Government meddling causes high drug costs
Published: Thursday, March 16th, 2006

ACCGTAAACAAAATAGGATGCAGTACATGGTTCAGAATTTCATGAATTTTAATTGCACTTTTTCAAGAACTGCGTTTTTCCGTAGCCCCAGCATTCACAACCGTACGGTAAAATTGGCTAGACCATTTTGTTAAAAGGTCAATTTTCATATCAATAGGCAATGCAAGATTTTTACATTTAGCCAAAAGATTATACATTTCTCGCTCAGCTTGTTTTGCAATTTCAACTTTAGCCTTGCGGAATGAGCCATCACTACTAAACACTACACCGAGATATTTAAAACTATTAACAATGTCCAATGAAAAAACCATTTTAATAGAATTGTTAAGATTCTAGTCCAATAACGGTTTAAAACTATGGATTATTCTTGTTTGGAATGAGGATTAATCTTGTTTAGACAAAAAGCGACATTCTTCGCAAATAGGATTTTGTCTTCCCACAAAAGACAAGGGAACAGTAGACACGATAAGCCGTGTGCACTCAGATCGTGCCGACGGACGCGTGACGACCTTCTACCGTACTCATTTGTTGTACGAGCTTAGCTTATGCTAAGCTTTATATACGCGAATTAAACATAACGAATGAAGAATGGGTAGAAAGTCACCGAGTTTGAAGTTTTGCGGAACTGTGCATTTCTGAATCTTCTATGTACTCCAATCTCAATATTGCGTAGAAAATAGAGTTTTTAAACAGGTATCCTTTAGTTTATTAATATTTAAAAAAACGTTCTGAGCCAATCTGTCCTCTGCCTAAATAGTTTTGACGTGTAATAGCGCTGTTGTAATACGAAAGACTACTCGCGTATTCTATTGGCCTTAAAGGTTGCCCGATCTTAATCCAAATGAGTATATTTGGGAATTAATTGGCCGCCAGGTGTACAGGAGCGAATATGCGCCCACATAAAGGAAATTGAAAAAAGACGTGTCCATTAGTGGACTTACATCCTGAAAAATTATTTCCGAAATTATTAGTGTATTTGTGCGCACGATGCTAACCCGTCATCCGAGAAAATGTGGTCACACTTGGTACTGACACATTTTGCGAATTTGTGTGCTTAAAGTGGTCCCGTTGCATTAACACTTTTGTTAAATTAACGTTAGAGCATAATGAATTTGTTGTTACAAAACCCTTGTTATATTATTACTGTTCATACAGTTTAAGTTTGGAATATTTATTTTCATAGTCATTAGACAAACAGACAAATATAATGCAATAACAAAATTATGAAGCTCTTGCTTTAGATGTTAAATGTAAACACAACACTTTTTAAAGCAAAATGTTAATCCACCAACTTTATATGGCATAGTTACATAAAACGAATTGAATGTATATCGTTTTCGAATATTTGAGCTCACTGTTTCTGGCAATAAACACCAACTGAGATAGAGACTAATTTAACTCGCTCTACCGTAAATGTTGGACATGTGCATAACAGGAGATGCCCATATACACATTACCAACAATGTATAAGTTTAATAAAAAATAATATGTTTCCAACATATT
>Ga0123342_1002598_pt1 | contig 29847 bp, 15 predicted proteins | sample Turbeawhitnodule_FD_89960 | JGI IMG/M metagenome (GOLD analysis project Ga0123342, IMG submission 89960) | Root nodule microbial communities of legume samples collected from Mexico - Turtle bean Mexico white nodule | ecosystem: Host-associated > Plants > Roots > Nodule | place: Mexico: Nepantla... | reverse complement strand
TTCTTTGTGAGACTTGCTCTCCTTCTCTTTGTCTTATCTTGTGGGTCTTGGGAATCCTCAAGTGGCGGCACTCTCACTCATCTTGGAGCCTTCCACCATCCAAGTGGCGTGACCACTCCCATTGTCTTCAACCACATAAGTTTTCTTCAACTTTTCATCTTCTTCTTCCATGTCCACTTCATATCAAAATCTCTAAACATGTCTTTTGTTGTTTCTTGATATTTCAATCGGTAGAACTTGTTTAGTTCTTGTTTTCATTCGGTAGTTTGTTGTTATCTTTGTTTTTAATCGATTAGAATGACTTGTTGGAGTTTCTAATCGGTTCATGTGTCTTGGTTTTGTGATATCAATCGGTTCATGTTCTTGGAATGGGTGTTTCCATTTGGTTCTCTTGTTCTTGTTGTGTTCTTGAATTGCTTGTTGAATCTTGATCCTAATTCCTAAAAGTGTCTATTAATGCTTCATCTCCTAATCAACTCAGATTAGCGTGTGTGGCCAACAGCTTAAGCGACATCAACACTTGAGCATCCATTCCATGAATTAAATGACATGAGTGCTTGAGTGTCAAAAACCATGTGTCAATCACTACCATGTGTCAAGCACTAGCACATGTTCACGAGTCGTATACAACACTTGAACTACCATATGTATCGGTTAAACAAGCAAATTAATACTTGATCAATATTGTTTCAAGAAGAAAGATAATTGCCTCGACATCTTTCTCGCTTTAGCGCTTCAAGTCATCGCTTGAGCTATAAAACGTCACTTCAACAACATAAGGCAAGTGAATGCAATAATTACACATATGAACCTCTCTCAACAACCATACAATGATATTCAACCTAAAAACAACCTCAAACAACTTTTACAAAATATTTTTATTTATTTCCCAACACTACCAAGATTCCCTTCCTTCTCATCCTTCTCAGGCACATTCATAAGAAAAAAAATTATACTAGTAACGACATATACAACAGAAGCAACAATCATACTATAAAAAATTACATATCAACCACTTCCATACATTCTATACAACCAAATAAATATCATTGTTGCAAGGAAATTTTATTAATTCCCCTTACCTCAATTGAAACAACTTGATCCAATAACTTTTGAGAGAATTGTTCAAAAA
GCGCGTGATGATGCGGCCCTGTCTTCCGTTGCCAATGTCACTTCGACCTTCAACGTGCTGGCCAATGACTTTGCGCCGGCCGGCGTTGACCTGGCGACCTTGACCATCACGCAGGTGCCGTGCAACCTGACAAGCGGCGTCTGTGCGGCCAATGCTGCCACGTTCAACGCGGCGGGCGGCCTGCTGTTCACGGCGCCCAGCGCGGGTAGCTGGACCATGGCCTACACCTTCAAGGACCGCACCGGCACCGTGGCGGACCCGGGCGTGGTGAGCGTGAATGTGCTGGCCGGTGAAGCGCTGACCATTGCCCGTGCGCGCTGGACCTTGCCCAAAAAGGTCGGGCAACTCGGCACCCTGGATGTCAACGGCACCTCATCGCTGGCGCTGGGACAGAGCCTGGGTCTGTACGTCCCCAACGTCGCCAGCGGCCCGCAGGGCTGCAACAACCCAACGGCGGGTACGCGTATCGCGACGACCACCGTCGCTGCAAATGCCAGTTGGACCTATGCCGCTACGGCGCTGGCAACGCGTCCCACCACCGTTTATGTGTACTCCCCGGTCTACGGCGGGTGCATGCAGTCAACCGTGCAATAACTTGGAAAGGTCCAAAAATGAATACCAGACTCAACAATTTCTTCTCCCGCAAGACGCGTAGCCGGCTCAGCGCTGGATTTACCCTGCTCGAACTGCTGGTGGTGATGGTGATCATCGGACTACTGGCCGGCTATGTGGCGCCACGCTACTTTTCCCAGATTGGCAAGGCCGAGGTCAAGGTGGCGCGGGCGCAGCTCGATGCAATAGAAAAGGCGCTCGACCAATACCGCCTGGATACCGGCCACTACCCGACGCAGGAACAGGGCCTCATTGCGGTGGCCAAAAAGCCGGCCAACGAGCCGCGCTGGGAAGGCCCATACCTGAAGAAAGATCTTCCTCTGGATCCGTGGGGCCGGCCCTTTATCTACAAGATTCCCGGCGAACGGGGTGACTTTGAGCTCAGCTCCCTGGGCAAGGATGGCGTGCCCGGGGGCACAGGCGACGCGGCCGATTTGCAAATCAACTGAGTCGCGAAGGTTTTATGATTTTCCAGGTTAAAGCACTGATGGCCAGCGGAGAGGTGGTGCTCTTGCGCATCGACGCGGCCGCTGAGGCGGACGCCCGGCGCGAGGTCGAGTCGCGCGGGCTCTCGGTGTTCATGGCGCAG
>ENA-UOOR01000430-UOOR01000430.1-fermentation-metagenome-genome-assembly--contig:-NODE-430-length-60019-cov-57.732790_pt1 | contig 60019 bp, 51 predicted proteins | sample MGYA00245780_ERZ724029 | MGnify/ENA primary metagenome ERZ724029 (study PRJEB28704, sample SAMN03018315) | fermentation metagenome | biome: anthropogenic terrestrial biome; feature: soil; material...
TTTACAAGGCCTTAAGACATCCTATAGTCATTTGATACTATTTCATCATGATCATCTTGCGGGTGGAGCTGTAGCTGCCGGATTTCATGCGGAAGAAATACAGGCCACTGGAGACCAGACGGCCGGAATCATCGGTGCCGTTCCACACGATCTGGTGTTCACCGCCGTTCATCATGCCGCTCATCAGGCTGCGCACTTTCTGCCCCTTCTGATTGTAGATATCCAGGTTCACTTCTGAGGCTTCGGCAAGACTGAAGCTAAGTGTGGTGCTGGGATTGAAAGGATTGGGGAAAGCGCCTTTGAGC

Our southern border isn’t the only one where drugs come into this country illegally. Thousands of Americans buy prescription medications on the Internet and have them shipped from Canada. They spend less money and most likely get medicine identical to what’s available at the corner pharmacy. Everyone’s a winner. Not exactly. Reimporting medicine into this country is a federal crime and U.S. Customs and Border Protection officials have stepped up enforcement of the law in recent years. In November, the agency added non-prescription medications to the list of items to be seized. According to an Associated Press report, Florida Sen. Bill Nelson examined Customs data and said nearly 13,000 packages of medicine have been seized since then. That’s a lot of folks either doing without or paying twice for their medicine. The root of the problem of high prices for medicine isn’t greed on the part of pharmaceutical companies; it’s government meddling in the marketplace. Canada and many European nations limit the price companies can charge for medicine sold within their borders. They’re not doing anyone any favors. Pharmaceutical companies rely on profits to fund research and development of new medicines and stay in business. Price caps limit those profits and shift the burden of R & D costs to those countries that allow the free market to set prices. That shift boosts prices in those markets, meaning those consumers subsidize the medicine costs in markets with price caps. Rising medical costs tempt some to call for laws that allow cheaper medicines from overseas or price caps in the United States. Both are bad ideas. Allowing Americans to purchase medicine from foreign stockpiles would limit the medicine available in those countries. Canada and other nations aren’t going to allow their citizens to go without medicine, so they’ll likely pass laws banning such exports. And the pharmaceutical companies aren’t fools; if they see U.S. sales dip as foreign sales rise — and the resulting profit loss — they’ll cut back on the amount of medicine sold overseas. After all that, Americans will be right back where we are now. A better solution would be to get the rest of the world to pay its share of R & D costs by eliminating price caps. Then the market could set prices, rather than government. Price caps don’t limit profits; they simply shift them to other consumers.
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